I started writing the content for Kubernetes on Fedora, based on all of your 
comments. Here's the approach I'm taking:

* Documenting kubeadm approach. It seems to work nicely as Jason describes.
* Pointing to minikube as an alternative vanilla Kubernetes setup for Fedora.
* Pointing to minishift, openshift-ansible, "oc cluster up" as alternatives for 
trying Kubernetes via OpenShift
* Demonstrating both Fedora and Fedora Atomic, stressing the value of Atomic 
for deploying containers.

Speak up if you think this is wrong. I'll share the doc once it's a bit more 
solid so everyone can have at it.

Colin, we're cutting the manual Kube setup (using system containers) from RHEL 
docs this coming release. Would it still be of value to showcase an example 
using Kube from system containers for the upstream case?

-- Chris Negus

----- Original Message -----
> On Wed, Feb 21, 2018, at 12:34 PM, Chris Negus wrote:
> > In my mind, this means that someone trying out vanilla Kubernetes will
> > start with some OS outside of the Fedora/RHEL/CentOS ecosystem. My
> > question is, is it okay to let this content die? Or should we encourage
> > some way to still manually use Kubernetes on Fedora (Atomic or not)?
> This is a pretty deep question with a lot of implications and history
> involved.
> Let me start by stating something that's fairly obvious: Kubernetes is pretty
> popular!  There are multiple "distros" of Kubernetes now, including now *two*
> products owned by Red Hat.
> My personal opinion (now) is that we are primarily producing a base operating
> system; we need to
> support these different Kubernetes distributions; as well as non-Kubernetes
> cases.
> Including Kubernetes directly in AH was clearly a historical mistake, one
> that
> we are just finally digging ourselves out from.  Part of the issue here is
> that
> in Atomic we are introducing *two* entirely new ways to deliver software;
> via system containers as well as package layering now.  And Kubernetes could
> be done via both.
> In practice, I think system containers for Kubernetes make a lot of sense
> because
> then you get a natural decoupling of the base OS from your container service;
> they
> live at different cadences.  But it's been a challenge because it's quite
> different
> from all of the other ways to run Kube.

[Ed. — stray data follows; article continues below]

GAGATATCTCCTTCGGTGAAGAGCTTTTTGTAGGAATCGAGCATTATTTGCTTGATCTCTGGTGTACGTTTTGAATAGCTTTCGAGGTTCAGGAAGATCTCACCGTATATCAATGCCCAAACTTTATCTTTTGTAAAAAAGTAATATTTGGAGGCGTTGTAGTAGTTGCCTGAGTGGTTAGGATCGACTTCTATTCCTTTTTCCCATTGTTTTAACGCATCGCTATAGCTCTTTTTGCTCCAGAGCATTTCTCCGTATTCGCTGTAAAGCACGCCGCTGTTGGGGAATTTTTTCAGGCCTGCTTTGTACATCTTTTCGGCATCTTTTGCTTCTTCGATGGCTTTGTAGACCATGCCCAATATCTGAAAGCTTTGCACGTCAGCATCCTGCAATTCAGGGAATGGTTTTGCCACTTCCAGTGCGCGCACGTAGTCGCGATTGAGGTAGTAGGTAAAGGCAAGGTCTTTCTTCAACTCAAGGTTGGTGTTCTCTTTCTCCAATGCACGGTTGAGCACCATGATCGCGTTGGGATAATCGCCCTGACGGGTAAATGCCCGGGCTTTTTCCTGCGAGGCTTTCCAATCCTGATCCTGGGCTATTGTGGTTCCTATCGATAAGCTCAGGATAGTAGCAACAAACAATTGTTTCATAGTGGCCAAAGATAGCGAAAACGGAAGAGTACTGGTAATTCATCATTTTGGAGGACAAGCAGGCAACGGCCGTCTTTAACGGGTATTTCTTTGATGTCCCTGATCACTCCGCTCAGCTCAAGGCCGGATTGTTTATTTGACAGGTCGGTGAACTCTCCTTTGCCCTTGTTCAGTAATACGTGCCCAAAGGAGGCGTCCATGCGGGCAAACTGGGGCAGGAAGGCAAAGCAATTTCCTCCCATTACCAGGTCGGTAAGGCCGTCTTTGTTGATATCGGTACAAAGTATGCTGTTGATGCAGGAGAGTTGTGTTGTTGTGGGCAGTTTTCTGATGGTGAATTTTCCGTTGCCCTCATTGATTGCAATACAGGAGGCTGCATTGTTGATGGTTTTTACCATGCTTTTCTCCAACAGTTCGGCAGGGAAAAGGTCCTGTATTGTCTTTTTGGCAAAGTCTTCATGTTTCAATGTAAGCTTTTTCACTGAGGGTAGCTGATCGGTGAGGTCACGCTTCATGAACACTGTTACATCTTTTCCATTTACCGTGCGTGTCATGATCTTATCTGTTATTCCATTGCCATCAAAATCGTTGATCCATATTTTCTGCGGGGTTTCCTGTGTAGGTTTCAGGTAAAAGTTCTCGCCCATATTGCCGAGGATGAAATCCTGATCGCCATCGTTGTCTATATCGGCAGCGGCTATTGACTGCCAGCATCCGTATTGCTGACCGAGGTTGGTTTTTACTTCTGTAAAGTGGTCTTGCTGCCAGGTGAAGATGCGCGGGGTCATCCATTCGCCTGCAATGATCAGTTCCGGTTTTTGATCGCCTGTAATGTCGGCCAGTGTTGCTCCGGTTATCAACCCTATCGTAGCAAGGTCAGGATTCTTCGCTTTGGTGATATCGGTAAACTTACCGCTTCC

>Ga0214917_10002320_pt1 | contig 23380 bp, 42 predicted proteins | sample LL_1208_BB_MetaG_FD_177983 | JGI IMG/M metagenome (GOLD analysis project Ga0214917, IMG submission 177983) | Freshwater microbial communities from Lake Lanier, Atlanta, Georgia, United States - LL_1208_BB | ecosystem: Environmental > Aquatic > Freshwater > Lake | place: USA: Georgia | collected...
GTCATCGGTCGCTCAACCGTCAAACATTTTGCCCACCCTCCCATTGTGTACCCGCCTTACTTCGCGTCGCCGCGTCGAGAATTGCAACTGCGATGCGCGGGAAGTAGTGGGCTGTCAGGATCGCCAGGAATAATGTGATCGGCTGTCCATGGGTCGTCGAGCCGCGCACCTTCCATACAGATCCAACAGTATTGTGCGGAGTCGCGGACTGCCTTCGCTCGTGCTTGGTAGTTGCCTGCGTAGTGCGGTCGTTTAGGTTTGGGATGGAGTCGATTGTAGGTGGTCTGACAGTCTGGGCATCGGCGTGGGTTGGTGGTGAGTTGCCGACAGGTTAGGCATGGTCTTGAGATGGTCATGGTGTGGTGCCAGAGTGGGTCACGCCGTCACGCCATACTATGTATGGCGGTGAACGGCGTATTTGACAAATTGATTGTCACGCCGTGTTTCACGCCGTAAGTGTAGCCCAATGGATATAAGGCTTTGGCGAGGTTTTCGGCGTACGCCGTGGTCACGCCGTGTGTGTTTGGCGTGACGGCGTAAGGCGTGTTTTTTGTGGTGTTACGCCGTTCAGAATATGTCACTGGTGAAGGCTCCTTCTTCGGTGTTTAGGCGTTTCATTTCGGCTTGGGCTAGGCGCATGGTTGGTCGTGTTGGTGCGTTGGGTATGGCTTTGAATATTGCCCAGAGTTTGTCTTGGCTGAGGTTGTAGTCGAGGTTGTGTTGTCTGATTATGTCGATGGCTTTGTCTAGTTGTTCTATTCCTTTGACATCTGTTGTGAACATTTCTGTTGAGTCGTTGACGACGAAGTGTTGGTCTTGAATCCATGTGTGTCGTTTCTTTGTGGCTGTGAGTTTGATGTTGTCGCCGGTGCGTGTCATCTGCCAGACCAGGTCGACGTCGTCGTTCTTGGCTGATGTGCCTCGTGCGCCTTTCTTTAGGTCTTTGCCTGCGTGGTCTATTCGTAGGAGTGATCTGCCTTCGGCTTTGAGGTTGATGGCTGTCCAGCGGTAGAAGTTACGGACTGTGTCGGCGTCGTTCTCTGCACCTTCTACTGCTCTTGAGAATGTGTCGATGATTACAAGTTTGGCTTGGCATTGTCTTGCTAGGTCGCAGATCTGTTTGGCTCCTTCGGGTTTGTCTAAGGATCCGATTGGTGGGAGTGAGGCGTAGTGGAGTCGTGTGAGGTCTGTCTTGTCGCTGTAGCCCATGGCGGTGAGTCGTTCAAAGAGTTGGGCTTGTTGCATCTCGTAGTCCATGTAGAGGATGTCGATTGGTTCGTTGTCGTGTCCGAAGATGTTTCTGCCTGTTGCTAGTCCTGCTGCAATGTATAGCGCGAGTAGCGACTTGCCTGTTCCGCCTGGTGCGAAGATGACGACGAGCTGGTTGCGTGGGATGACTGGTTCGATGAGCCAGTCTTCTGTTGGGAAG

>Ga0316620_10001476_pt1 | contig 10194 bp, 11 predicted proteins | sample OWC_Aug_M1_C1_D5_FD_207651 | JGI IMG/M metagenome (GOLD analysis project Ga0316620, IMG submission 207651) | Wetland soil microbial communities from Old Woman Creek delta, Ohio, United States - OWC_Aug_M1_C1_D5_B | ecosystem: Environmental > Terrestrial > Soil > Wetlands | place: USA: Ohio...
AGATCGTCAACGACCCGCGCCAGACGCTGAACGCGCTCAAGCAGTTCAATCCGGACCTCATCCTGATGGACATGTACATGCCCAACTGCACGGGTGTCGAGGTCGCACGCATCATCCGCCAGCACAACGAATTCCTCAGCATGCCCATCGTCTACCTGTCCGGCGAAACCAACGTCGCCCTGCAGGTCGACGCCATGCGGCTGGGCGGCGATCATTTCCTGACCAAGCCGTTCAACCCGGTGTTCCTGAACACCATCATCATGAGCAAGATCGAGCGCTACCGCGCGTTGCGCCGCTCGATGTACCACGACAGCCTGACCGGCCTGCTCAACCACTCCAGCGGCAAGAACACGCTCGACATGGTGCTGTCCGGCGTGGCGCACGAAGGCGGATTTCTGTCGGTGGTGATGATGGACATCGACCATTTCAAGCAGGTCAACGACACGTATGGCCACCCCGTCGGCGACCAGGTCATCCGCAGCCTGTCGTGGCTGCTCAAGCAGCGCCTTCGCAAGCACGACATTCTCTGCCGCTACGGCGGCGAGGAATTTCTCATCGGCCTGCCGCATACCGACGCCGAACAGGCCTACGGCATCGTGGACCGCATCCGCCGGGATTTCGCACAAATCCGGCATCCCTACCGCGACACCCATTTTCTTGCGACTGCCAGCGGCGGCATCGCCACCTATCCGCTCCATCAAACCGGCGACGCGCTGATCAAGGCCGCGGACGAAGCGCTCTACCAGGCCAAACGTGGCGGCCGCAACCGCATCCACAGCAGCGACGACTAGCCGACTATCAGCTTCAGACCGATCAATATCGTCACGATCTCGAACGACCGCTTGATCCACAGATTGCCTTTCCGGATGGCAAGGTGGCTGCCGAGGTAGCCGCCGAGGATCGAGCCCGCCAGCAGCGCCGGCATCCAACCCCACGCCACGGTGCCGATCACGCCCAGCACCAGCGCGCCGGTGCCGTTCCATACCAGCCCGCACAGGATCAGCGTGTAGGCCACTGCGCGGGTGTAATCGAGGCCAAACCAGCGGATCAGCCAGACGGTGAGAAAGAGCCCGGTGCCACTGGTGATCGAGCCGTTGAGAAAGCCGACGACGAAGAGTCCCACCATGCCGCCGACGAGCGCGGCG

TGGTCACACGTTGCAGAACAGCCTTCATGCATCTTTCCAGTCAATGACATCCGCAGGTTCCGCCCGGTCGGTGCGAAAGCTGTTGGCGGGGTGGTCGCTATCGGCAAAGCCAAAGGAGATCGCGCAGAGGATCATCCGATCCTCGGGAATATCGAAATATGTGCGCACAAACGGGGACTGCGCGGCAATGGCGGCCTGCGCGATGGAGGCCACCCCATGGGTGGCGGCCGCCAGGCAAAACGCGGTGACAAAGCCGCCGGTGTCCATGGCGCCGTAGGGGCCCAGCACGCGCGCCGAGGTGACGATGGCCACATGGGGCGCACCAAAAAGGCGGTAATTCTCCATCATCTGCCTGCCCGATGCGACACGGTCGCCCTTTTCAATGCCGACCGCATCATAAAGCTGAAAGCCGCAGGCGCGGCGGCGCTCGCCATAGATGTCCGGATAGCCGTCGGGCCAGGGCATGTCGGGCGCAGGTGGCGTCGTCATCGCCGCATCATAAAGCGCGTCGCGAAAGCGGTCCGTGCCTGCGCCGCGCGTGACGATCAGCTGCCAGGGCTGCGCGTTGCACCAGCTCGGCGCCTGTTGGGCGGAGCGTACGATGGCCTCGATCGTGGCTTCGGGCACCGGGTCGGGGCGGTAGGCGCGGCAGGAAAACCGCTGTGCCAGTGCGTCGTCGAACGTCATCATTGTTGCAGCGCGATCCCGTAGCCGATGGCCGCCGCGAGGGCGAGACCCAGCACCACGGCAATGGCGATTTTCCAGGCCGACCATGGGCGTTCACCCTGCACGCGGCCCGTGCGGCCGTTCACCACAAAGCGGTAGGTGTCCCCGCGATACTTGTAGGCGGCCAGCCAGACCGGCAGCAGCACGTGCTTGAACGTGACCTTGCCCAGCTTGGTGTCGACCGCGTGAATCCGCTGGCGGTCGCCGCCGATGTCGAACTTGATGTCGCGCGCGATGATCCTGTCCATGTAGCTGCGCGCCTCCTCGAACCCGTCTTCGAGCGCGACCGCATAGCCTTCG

> Kubernetes *also* is an excellent use case for the Fedora "Modularity" effort
> - having
> just one version of Kubernetes included in the "Everything" repository
> doesn't make
> sense when upstream supports multiple.
> The way I would describe this then is that we are providing technology that
> is intended
> to support this use case, and we also need to be participating in issues that
> cross
> the OS/Kubernetes boundary (for example: SELinux policy, host update
> management).
> So I think our current efforts at having system containers for upstream
> Kubernetes maintained by
> "us" are indeed the right approach - we need to ensure the basics work.
> Ideally
> of course we have more people gaining traction/buy-in in the upstream
> Kubernetes community.
> In practice I think a whole lot of that is mostly "non-Atomic" CentOS/RHEL
> using RPMs
> or just plain dropping binaries in /opt - hopefully we can get some of the
> upstream
> community using the technologies we've developed here.  But it's tricky
> because
> we have other Kubernetes distributions like OpenShift which are also a
> primary use case.
> Anyways another important thing here is: we need to *clearly* distinguish the
> "dev/test"
> scenario from the "production" use case.  For the "dev/test" case there's
> minikube/minishift
> as well as `oc cluster up` which I use a lot (and a major bonus of using
> Linux as
> a desktop including Fedora Atomic Workstation is that you can `oc cluster up`
> directly
> on metal and avoid virt overhead).

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